I was told recently that the County Commission passed a charter amendment a few years back (city also) that any contract over $100k requires 20% minority participation. Bidders include that in their pricing of the project.

I checked to verify the information and was told that the information was not  exactly correct.  The Locally Owned Small Business (LOSB) ordinance was passed by the County in 2007 and established a target of 20% of all purchases to be awarded to LOSB’s. There is a bidding advantage for LOSB’s of 5% for contracts up to $500,000; 3.5% for contracts up to $750,000; 2.5% for contracts up to $1,000,000 and 2% for contracts over $1,000,000.  For large construction projects the county normally establishes a LOSB percentage requirement.  According to the source, the County has met the LOSB target each year.

The City of Memphis has the following statement.

WHEREAS, the City of Memphis desires to be proactive in ensuring that economic opportunities in the Memphis Metropolitan Statistical Area (MSA) are equally available to all individuals or businesses, including minority and women-owned businesses, regardless of race, gender or ethnicity.

Certified AABE (African American black enterprise), HBE (Hispanic American business enterprise), ABE Asian American Business Enterprise, NABE (Native American Business Enterprise), or WBE (Women business enterprise) shall mean an AABE, HBE, ABE, NABE or WBE which has been certified by a City approved central certification agency and approved by the Office of Contract Compliance (OCC).

The initial annual MWBE goals shall be:

  • a. Goals for Subcontracting Construction:
    • (16 %) – Minority
    • (3 %) – Women
    • (19 %) – Total goal
  • b. Goals for Prime Construction:
    • (15 %) – Minority
    • (3 %) – Women
    • (18 %) – Total goal
  • c. Goals for Architecture & Engineering Services:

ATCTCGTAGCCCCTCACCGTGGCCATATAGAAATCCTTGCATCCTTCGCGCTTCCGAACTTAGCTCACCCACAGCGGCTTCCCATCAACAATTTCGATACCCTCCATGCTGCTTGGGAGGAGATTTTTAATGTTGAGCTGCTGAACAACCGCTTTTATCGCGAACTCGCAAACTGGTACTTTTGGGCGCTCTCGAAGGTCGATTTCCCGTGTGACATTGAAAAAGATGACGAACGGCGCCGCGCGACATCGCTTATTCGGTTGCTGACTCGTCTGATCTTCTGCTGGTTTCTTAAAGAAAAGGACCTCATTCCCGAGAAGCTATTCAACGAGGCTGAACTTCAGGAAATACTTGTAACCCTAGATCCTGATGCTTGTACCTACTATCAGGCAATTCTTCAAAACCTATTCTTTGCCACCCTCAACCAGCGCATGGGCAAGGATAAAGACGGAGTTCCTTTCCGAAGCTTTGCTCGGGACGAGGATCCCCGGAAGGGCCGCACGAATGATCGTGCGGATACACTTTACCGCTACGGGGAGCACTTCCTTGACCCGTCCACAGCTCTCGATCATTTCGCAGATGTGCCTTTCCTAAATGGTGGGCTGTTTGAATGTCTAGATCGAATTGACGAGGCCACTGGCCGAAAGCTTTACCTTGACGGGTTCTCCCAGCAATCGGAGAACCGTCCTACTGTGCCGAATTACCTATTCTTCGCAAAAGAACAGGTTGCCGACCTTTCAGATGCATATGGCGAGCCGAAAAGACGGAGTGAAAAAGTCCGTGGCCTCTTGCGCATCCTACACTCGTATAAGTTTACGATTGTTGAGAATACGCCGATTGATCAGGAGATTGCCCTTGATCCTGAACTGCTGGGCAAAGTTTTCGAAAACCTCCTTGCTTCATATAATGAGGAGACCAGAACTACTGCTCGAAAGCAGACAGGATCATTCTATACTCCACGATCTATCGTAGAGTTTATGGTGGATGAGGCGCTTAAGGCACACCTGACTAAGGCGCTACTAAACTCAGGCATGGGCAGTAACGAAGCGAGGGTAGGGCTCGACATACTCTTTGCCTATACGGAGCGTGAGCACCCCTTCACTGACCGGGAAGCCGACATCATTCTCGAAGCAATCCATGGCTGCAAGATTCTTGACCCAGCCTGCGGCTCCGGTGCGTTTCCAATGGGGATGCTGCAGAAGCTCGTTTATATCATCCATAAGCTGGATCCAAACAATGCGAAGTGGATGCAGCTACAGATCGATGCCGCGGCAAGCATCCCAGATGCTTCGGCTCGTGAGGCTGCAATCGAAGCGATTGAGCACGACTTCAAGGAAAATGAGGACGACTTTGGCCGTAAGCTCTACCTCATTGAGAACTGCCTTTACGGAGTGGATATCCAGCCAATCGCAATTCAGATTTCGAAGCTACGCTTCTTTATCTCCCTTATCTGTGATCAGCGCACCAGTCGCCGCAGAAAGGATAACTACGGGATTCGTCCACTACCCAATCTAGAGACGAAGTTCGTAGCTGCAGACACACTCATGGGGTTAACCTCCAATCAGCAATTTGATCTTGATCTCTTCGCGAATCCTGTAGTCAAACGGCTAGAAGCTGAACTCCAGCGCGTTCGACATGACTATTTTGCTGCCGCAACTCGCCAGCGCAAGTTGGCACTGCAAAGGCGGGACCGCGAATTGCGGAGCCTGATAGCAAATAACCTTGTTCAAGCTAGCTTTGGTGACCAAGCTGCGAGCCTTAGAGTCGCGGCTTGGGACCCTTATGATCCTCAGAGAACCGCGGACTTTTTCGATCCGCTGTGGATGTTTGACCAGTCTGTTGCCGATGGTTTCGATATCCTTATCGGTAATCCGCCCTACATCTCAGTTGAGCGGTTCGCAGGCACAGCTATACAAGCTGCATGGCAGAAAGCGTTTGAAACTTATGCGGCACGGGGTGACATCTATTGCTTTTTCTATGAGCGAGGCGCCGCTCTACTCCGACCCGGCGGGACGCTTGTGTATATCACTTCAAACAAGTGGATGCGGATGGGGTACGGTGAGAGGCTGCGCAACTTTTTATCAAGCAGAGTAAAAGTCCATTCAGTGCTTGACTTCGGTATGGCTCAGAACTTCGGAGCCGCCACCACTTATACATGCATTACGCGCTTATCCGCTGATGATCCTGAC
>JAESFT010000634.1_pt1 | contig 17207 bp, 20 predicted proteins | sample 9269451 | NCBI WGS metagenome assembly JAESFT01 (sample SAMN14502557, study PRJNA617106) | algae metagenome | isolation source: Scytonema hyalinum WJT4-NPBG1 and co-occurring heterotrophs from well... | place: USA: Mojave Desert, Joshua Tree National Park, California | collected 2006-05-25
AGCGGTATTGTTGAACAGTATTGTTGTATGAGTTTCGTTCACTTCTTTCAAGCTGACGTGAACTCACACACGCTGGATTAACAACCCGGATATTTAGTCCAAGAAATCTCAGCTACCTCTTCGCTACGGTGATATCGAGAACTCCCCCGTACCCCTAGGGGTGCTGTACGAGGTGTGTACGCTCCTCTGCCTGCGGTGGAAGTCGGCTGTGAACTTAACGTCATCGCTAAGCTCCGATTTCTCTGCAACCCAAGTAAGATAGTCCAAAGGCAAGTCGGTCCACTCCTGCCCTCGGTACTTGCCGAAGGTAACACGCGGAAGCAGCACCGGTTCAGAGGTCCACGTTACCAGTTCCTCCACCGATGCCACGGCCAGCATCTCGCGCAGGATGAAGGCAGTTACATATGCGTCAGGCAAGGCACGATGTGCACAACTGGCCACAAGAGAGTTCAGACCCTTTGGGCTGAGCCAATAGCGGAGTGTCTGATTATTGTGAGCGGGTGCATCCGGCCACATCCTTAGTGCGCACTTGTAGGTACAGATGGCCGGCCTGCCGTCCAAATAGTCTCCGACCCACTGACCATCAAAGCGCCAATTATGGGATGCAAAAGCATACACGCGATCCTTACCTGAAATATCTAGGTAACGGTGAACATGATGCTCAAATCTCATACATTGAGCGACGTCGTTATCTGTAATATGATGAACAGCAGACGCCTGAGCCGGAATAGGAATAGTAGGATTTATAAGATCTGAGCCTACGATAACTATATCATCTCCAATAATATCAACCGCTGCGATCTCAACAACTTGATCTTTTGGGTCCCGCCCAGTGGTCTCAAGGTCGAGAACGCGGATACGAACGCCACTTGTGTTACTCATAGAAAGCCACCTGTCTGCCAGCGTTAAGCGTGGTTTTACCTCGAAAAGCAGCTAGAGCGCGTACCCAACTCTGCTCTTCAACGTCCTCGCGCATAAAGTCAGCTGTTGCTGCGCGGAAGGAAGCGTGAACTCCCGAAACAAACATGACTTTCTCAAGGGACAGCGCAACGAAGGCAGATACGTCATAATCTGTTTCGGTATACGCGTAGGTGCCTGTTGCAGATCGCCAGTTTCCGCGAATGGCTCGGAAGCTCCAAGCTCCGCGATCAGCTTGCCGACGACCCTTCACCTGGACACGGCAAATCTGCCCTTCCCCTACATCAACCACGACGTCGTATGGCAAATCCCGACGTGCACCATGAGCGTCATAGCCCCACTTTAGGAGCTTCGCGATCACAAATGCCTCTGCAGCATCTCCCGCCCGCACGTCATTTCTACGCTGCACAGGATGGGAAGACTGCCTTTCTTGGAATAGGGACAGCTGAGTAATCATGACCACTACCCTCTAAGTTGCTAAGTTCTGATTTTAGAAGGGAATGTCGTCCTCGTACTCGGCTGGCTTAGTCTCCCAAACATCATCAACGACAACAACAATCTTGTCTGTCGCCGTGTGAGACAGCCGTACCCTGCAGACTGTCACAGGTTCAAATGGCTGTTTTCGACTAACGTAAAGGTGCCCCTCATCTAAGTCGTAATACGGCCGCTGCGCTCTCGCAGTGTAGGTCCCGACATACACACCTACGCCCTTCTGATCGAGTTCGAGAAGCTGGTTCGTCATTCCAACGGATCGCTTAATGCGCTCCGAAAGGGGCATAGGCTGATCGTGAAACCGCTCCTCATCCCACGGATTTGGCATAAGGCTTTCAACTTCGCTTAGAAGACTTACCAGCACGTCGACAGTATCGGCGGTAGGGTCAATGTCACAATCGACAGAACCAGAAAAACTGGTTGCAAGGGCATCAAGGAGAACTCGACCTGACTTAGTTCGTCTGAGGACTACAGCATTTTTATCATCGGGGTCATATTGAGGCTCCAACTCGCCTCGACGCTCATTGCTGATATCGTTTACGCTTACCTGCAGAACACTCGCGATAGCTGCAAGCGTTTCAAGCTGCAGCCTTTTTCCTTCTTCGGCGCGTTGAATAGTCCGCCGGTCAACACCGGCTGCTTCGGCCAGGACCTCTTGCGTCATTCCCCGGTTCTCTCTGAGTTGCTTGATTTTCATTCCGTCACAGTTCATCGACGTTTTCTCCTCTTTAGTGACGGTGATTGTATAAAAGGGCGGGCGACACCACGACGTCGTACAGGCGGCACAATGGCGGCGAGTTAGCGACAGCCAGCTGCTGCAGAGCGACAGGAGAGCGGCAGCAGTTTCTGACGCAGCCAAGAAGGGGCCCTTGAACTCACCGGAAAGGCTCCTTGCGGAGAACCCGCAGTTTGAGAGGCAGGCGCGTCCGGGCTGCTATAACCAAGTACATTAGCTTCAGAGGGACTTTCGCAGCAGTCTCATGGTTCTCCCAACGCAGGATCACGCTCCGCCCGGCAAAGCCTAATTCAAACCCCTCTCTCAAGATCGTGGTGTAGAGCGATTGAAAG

• (22 %) – Minority
    • (7 %) – Women
    • (29 %) – Total goal
  • d. Goals for Goods and Supplies:
    • (12 %) – Minority
    • (1 %) – Women
    • (13 %) – Total goal
  • e. Goals for Non-Professional Services:
    • (23 %) – Minority
    • (2 %) – Women
    • (25 %) – Total goal
  • f. Goals for Professional Services:
    • (13 %) – Minority
    • (2 %) – Women
    • (15 %) – Total goal

The annual goals provided above shall be reviewed annually by the EBO advisory committee. These overall MWBE participation goals are only intended to be benchmarks evaluating the overall performance of the EBO program on an annual basis. These participation goals are not and, shall not be quotas for purposes of determining or satisfying annual participation goals.

I have tried to find the actual results of this program but I cannot find anything online. It may be there but I cannot find it. I will ask the City of Memphis in an open records request. What I want for the public to know is the results of the City and County small business and minority programs. What are the percentages and what did it cost over and above lowest and best bid for the work? We, the taxpaying public, deserve to know.

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Why Is Doing Business With Local Government So Closed and Difficult?

Posted by jsaino on Jul 05, 2016

Why Is Doing Business With Local Government So Closed and Difficult?

 

July 5, 2016

 

I have wondered about this question for a long time. I have talked to many local business owners and almost all of them say that it is too expensive and difficult to bid on city of county business. I decided to look into how the City and County buy stuff and what we as taxpayers get to know about the successful vendor and how the vendor was selected. What do I, as a taxpayer, want to know?

  • If it is a negotiated contract, I want to know who was contacted, who bid and who was selected and why that firm was selected. If more than one firm was contacted for negotiations, I want to know those firms and their bids.